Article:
Covid-19 Cases on the Rise but No Need to Panic, Centre Holds Review Meeting
NEW DELHI, Dec 20: With the Covid-19 cases again on the rise, the union health ministry on Wednesday convened a review meeting of the health ministers of all the states and underscored the need for a “Whole Of Government” approach to effectively combat the emerging JN.1 coronavirus variant.
Covid-19 cases are on the rise in India, with the country recording 614 new coronavirus infections in the past 24 hours, prompting the Union Health Minister to direct states to monitor emerging strains. This is the highest number of new cases detected since May 21 with 21 cases of the JN.1 sub-variant have been detected in Goa, Kerala and Maharashtra.
The World Health Organisation (WHO), in its latest classification on Tuesday, had designated the JN.1 coronavirus strain as a “variant of interest.” However, reassuringly, the organization stated that, based on current evidence, the global public health risk posed by JN.1 was currently evaluated as low. The virus is part of the parent lineage BA.2.86 and was initially classified as a variant of interest.
Emphasising preparedness over panic, the Union Health Minister Dr Mansukh Mandaviya expressed the importance of collaboration between the central and state governments. “We need to be alert, but there is no need to panic. Let us do mock drills in all hospitals once every 3 months. There should be no laxity in our preparation, and I assure all support of the Centre to the states,” he said.
Echoing this sentiment, Kerala Health Minister Veena George emphasised the need for increased surveillance and regular mock drills in hospitals. “Surveillance has been intensified, and all tests are being sent for genome sequencing. Hospital preparedness, equipment, PPE kits – we are reviewing regularly,” the minister stated. Kerala has not only reported the first case of JN.1 subvariant in India, the state also recorded fresh three deaths in Covid-19.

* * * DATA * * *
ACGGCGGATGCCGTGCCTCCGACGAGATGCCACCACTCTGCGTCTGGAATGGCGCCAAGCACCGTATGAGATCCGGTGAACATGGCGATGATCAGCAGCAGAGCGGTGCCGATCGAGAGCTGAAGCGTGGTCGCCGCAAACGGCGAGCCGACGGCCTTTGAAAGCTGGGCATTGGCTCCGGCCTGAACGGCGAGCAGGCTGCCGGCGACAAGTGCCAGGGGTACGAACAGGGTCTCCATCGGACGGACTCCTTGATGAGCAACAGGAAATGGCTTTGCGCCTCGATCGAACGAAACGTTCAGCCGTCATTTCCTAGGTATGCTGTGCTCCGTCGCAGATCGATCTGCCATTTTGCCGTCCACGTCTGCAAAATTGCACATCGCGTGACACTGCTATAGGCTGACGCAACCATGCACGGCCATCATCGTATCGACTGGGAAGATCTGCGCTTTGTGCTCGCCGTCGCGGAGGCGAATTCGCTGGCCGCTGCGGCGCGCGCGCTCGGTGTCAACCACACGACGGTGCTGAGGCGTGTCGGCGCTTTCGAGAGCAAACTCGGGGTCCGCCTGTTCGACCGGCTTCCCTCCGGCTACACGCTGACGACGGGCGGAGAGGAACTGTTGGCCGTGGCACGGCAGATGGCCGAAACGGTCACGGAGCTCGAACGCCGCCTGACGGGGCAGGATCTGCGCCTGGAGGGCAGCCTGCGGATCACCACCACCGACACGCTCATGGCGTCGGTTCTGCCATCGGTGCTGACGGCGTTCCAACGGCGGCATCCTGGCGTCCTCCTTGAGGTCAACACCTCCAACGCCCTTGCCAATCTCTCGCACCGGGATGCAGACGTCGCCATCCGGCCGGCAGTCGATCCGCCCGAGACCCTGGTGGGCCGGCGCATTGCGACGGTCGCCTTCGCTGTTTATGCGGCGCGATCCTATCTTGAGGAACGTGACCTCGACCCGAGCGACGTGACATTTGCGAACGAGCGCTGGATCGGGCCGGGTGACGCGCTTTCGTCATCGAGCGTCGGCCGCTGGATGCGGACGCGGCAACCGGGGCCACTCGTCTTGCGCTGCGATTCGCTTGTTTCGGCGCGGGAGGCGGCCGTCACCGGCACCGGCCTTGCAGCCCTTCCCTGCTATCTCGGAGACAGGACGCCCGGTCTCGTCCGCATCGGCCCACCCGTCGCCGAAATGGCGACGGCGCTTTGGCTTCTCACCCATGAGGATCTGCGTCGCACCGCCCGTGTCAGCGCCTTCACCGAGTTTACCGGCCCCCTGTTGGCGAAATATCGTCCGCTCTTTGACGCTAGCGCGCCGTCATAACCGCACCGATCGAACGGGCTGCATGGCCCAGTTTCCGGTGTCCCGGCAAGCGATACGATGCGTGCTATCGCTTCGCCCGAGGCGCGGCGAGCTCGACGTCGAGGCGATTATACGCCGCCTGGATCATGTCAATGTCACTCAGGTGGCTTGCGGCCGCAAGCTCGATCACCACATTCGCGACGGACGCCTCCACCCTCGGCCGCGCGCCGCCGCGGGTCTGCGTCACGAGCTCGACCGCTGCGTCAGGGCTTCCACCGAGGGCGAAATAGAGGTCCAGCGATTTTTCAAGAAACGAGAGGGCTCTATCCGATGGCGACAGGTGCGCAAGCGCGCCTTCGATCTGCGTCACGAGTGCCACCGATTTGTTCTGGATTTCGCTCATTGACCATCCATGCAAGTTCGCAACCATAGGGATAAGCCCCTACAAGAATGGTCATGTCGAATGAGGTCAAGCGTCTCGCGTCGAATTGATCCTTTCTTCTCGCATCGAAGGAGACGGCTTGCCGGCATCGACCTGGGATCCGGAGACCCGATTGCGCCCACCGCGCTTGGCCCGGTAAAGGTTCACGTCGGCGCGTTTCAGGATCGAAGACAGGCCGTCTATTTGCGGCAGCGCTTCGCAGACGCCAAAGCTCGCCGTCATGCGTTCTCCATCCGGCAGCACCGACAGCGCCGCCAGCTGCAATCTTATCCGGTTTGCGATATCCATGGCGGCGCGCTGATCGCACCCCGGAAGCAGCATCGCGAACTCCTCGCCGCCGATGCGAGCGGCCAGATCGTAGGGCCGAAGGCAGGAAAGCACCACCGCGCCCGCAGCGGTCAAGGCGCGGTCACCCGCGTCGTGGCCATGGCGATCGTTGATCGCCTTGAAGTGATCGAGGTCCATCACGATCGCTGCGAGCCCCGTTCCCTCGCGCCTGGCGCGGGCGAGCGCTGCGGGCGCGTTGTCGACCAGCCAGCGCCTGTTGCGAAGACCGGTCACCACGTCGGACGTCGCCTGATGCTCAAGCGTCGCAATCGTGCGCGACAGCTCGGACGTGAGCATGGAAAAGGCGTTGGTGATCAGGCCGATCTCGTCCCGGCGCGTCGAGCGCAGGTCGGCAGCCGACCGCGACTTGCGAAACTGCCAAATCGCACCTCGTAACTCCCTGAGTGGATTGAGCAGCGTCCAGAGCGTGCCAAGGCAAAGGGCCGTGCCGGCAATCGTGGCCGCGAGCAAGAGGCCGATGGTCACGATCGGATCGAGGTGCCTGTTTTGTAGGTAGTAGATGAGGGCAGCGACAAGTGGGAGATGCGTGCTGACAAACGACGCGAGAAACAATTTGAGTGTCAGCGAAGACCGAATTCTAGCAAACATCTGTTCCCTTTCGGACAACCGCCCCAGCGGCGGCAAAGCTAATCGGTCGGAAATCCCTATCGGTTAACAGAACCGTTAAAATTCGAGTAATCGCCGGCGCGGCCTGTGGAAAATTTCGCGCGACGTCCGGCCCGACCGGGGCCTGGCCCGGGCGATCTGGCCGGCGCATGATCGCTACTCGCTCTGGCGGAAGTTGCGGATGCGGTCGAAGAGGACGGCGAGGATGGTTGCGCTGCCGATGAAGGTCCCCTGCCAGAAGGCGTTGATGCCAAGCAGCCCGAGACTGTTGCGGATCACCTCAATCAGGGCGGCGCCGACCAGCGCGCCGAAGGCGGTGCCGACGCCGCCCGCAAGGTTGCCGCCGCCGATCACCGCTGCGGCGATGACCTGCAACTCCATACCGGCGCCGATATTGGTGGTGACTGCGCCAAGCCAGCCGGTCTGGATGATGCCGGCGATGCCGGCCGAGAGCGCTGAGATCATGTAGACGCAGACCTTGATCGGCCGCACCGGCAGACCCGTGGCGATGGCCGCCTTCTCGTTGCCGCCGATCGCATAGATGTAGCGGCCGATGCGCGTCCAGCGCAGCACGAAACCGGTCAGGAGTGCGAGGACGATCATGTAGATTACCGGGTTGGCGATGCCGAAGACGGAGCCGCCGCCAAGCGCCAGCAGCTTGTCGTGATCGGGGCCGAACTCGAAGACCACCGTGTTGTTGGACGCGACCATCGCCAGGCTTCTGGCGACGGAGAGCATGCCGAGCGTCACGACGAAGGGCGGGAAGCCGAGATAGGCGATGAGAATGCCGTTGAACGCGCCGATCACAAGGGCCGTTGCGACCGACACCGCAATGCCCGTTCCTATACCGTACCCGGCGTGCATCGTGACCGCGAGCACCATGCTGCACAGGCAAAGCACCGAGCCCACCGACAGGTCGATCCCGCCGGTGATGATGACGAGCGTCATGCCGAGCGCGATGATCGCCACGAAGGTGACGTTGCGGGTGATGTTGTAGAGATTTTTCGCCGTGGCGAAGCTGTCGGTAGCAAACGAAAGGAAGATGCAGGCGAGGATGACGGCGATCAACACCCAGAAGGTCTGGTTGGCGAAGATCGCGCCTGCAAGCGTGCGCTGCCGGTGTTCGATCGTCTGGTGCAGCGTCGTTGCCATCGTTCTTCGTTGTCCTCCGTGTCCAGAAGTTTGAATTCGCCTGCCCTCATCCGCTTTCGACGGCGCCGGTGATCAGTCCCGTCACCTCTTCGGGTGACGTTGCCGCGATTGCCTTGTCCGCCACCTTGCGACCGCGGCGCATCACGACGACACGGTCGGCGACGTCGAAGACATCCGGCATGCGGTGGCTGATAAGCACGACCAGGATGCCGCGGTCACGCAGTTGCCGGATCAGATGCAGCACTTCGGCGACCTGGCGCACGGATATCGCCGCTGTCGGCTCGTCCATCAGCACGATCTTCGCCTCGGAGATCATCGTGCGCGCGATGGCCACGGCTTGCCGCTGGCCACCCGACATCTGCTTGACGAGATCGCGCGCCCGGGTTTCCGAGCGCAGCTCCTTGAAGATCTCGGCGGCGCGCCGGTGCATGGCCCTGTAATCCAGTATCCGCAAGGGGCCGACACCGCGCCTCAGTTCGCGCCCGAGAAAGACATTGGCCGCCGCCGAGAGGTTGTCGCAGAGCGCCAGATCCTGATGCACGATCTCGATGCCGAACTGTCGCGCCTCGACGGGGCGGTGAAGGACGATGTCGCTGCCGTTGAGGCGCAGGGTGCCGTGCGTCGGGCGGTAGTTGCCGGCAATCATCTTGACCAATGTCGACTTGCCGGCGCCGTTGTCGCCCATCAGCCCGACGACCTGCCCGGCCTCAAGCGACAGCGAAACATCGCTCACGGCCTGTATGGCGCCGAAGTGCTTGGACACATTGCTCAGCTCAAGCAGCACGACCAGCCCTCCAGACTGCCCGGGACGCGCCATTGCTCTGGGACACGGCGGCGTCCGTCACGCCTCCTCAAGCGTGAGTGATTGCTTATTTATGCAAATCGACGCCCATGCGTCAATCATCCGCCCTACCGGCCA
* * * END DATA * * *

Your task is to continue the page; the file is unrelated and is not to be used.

Health Ministry secretary Sudhansh Pant in a presentation on the global and domestic Covid situation said cases in India were significantly less compared to the global numbers. But in the past two weeks, there has been a steep rise in active cases from 115 on December 6 to 614 on Wednesday.
Of this, 92.8 per cent of the cases are home-isolation, indicating mild illness, and no increase in hospitalisation rates have been seen due to Covid, Mr Pant said during the presentation. The cases that are hospitalised are due to other medical conditions, while Covid is an incidental finding, the Health Secretary said, adding a rise in daily positivity rate has been observed in Kerala, Maharashtra, Jharkhand, and Karnataka. Positivity rate is the number of confirmed cases per 100 tests.
Mr Pant said the JN.1 variant is under intense scientific scrutiny but not a cause of immediate concern. No clustering of cases due to the JN.1 variant has been observed in India. All the cases were found to be mild, and the patients recovered without any complications.
India’s first case of JN.1 was detected in Kerala on December 8. Earlier, a traveller from Tamil Nadu’s Tiruchirappalli district tested positive for the JN.1 variant in Singapore.
“There are about 2,300 active cases in the country. Yesterday, 519 cases were reported. About 110 new cases were reported in the last 10 days,” said Dr VK Paul. “There is nothing to worry about. The JN.1 variant has the ability to spread, but the disease is mild.”